The entrances to the Mala and Velika Paklenica canyons are truly phenomenal due to their geological and hydrological features, the specific karst formations, and the flora and fauna.
The creeks of Velika and Mala Paklenica give great value to the entire region, enriching it, and in the spring and autumn, their sheer power erodes the limestone and deepens the canyons yet further. Both the Velika Paklenica canyon, 14km long, and the Mala Paklenica canyon, 12km long, are cut deeply into the massive south face of Velebit..
The geological features of the National Park can be seen in the sharp karst formations in the regions of Bojinac and Vidakov Kuk, and on the plateau between the two canyons. This area abounds in numerous forms of karst relief, such as crevices, channels, basins, fissures and caves, which originate from the intense effects of the water and also from the marked temperature differences through the seasons.
Basins with crevices and channels are particularly beautifully developed in the Bojinac region, where the karst formations were created due to glacial activity, which is evident in the form of numerous moraine deposits.
The park boasts some 70 caves, among which the most beautiful are Manita Cave and the Vodarica pit. Only Manita Cave is open to tourists.
Within the boundaries of Paklenica National Park, there are 20 different types of habitat. The most common animals, both in terms of species and accordingly in terms of individual specimens, are without doubt insects, with many endemic and protected species.
Of the 82 species of butterfly that have been identified in the Park, the most common is the scarce swallowtail. Of the endemic subspecies, Vagan’s silky ringlet can be found in the peak regions above 1,400m. In this region, one of the prettiest Croatian butterflies, the Apollo, is also found.
Thirty-one species of amphibians and reptiles have been found in the park, including 12 species of snakes. The non-venomous Balkan whip snake, the Leopard snake and the Aesculapian snake are most frequently seen in the Park, while the Nose-horned viper and the very rare Orsini’s viper are the only venomous snakes in the region
Birds are the most numerous vertebrates found in the park, and to date 212 species have been recorded. The bird population is represented by 97 species of nesting birds throughout the park. Of these, the 18 cliff species in the canyons of Velika and Mala Paklenica are worthy of note. The most common species are the rock nuthatch and the blue rock thrush.
There were only three mating pairs of Griffon vultures left by the end of 1999. Unfortunately, the declining numbers of livestock in the Velebit region and the ever more frequent attempts to poison predators, particularly the wolf, have led to the bird’s near extinction in the park. We have also witnessed decreasing vulture populations on the Kvarner islands of Krk and Cres, and, hence, the Griffon vulture has become a highly threatened species, on the verge of extinction and disappearing from Croatia.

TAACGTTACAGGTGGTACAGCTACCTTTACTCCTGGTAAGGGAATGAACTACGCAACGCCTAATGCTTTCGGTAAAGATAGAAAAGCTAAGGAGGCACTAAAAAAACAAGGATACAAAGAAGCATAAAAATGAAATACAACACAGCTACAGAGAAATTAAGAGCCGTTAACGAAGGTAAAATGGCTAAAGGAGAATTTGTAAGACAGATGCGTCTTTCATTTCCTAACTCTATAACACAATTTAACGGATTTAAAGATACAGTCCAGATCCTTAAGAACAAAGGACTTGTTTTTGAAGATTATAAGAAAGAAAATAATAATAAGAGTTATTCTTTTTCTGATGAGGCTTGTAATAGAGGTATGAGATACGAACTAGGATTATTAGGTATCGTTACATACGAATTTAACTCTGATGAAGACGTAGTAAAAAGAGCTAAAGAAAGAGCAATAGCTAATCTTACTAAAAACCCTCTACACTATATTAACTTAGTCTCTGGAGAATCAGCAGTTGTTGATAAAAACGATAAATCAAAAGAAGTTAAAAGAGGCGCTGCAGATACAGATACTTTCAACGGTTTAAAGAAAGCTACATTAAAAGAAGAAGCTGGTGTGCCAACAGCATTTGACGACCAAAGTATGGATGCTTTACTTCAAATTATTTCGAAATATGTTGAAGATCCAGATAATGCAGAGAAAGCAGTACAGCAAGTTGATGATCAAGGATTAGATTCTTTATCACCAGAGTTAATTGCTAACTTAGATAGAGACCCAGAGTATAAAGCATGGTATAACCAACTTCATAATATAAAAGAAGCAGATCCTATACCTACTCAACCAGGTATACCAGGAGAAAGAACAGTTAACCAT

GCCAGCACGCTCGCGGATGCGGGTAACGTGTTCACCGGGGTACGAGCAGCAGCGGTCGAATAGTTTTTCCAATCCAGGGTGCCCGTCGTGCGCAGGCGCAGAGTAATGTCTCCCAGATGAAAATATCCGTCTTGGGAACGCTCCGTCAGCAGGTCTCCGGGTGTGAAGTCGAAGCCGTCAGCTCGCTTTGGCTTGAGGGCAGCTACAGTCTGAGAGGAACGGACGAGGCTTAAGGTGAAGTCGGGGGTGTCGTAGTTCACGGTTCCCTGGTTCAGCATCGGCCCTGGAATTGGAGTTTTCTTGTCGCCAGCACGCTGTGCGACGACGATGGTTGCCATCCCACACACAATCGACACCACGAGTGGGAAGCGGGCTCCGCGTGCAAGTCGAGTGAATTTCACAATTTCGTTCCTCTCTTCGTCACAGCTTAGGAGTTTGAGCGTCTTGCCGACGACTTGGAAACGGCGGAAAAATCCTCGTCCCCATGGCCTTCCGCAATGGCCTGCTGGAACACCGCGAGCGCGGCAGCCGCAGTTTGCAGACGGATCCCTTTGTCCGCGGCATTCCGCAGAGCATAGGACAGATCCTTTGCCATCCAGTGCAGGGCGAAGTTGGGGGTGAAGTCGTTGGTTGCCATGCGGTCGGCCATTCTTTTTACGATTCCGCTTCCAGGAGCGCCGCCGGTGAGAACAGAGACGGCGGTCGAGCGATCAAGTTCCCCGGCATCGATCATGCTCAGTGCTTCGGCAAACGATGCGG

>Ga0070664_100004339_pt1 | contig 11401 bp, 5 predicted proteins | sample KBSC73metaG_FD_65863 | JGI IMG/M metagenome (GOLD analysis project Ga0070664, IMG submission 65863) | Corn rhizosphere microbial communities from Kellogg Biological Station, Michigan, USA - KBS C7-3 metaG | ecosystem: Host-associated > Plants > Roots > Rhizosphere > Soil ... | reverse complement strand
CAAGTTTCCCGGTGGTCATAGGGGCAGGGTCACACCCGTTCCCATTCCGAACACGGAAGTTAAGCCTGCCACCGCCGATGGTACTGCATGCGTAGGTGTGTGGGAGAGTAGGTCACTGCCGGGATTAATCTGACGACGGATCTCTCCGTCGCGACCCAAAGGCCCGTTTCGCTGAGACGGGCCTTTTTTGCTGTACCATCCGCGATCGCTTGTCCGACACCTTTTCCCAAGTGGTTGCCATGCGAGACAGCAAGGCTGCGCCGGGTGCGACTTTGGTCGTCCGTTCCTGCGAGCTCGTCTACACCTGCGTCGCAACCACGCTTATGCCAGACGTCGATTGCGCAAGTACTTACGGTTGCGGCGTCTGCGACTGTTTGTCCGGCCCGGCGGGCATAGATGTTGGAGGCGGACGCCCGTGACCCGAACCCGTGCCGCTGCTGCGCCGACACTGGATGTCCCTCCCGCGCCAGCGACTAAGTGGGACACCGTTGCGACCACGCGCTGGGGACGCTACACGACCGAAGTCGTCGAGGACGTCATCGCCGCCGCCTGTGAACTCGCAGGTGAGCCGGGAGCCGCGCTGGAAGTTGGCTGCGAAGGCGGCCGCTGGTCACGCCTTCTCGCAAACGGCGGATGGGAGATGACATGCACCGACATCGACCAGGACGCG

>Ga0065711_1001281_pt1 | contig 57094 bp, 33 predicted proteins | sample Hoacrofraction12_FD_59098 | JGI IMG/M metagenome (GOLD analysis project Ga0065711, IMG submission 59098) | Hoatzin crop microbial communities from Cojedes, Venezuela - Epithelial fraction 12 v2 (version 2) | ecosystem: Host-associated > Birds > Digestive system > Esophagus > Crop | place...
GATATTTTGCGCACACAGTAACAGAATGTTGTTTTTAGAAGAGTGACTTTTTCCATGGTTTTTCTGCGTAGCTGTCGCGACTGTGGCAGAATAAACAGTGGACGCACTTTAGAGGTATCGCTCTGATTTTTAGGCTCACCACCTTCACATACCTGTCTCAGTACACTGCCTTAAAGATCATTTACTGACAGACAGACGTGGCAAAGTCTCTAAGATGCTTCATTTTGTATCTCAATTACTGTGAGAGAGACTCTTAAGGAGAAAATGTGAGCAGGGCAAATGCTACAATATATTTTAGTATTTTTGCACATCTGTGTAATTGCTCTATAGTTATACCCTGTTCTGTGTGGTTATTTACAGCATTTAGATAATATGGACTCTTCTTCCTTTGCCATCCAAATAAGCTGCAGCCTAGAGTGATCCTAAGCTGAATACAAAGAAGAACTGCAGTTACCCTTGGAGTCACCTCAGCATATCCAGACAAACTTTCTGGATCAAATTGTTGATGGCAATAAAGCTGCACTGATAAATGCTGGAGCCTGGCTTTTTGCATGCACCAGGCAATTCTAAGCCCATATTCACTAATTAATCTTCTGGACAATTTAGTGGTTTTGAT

The sparrowhawk is a nesting bird in the pine forests, while the European robin is a very common songbird found in the coastal regions during the winter months. In the summer, it nests in the beech and beech-pine forests.
There are 47 species of mammals in the park. In terms of game, roe deer, bucks, chamois and wild boar can be found across the Park, while the array of larger predators includes brown bears, wolves and lynx.
In the region from the coast to the highest peaks of Velebit, there are approximately 800 species of flora. Of these, around 40 are endemic species, plants with a limited distribution, mostly located on Velebit or in the Dinaric Alps. The one species to grow only in the canyons of Velika and Mala Paklenica and nowhere else in the world is a species of sandwort.
The best-known, endemic species in the canyons of Velika and Mala Paklenica is the window bellflower. Several species of the bellflower grow in the National Park, such as the chimney bellflower. On the slopes of the canyons, Waldstein’s bellflower can be commonly found. Of the spring flowers, the sweet violet is among the first to bloom.
The phenomenon of the forest is one of the main reasons why the south Velebit region was declared a national park. The steep cliffs within the park are covered with black pine forests. Due to the specific climate and rocky terrain, the tree is a dwarf species, and hence has an interesting and unusual appearance.
The smoke tree gives the landscape a wonderful red colour in the spring with its blossom and in the autumn with its leaves. In some parts of the Park, the red-berried juniper is the only species present.